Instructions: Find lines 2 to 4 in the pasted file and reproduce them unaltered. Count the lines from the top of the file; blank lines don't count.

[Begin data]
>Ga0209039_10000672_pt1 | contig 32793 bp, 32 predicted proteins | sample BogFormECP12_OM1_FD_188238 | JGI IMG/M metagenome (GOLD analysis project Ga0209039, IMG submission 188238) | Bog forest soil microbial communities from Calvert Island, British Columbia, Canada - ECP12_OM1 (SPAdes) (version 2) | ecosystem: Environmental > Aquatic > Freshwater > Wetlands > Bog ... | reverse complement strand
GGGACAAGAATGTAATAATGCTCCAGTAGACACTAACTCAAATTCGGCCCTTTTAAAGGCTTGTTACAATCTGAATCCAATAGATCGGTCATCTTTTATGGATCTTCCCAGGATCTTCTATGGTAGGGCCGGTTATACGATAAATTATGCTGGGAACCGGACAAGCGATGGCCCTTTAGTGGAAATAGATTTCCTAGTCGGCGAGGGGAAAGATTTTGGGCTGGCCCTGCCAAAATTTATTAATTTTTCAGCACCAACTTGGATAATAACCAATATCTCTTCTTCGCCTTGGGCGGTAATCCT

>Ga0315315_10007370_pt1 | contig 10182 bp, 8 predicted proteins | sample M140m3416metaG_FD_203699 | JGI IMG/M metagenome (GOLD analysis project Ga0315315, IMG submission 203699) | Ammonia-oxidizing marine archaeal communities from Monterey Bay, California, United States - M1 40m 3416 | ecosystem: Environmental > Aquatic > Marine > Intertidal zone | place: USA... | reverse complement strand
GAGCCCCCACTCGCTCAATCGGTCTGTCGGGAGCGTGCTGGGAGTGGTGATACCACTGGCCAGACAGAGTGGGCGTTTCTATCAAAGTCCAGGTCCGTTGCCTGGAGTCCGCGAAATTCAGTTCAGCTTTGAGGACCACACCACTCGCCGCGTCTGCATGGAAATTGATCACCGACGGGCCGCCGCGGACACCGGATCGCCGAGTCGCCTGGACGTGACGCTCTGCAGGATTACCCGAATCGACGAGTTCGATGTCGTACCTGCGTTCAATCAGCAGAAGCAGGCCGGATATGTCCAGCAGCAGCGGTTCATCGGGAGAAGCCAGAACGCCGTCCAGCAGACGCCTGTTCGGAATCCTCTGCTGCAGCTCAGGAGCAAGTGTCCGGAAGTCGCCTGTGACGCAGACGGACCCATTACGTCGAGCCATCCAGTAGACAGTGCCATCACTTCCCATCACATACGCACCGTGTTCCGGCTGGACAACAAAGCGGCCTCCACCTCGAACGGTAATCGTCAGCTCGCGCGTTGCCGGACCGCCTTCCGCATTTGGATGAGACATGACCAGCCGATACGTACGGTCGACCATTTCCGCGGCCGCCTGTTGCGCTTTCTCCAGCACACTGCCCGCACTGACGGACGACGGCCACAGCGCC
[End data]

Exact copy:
GGGACAAGAATGTAATAATGCTCCAGTAGACACTAACTCAAATTCGGCCCTTTTAAAGGCTTGTTACAATCTGAATCCAATAGATCGGTCATCTTTTATGGATCTTCCCAGGATCTTCTATGGTAGGGCCGGTTATACGATAAATTATGCTGGGAACCGGACAAGCGATGGCCCTTTAGTGGAAATAGATTTCCTAGTCGGCGAGGGGAAAGATTTTGGGCTGGCCCTGCCAAAATTTATTAATTTTTCAGCACCAACTTGGATAATAACCAATATCTCTTCTTCGCCTTGGGCGGTAATCCT

>Ga0315315_10007370_pt1 | contig 10182 bp, 8 predicted proteins | sample M140m3416metaG_FD_203699 | JGI IMG/M metagenome (GOLD analysis project Ga0315315, IMG submission 203699) | Ammonia-oxidizing marine archaeal communities from Monterey Bay, California, United States - M1 40m 3416 | ecosystem: Environmental > Aquatic > Marine > Intertidal zone | place: USA... | reverse complement strand
GAGCCCCCACTCGCTCAATCGGTCTGTCGGGAGCGTGCTGGGAGTGGTGATACCACTGGCCAGACAGAGTGGGCGTTTCTATCAAAGTCCAGGTCCGTTGCCTGGAGTCCGCGAAATTCAGTTCAGCTTTGAGGACCACACCACTCGCCGCGTCTGCATGGAAATTGATCACCGACGGGCCGCCGCGGACACCGGATCGCCGAGTCGCCTGGACGTGACGCTCTGCAGGATTACCCGAATCGACGAGTTCGATGTCGTACCTGCGTTCAATCAGCAGAAGCAGGCCGGATATGTCCAGCAGCAGCGGTTCATCGGGAGAAGCCAGAACGCCGTCCAGCAGACGCCTGTTCGGAATCCTCTGCTGCAGCTCAGGAGCAAGTGTCCGGAAGTCGCCTGTGACGCAGACGGACCCATTACGTCGAGCCATCCAGTAGACAGTGCCATCACTTCCCATCACATACGCACCGTGTTCCGGCTGGACAACAAAGCGGCCTCCACCTCGAACGGTAATCGTCAGCTCGCGCGTTGCCGGACCGCCTTCCGCATTTGGATGAGACATGACCAGCCGATACGTACGGTCGACCATTTCCGCGGCCGCCTGTTGCGCTTTCTCCAGCACACTGCCCGCACTGACGGACGACGGCCACAGCGCC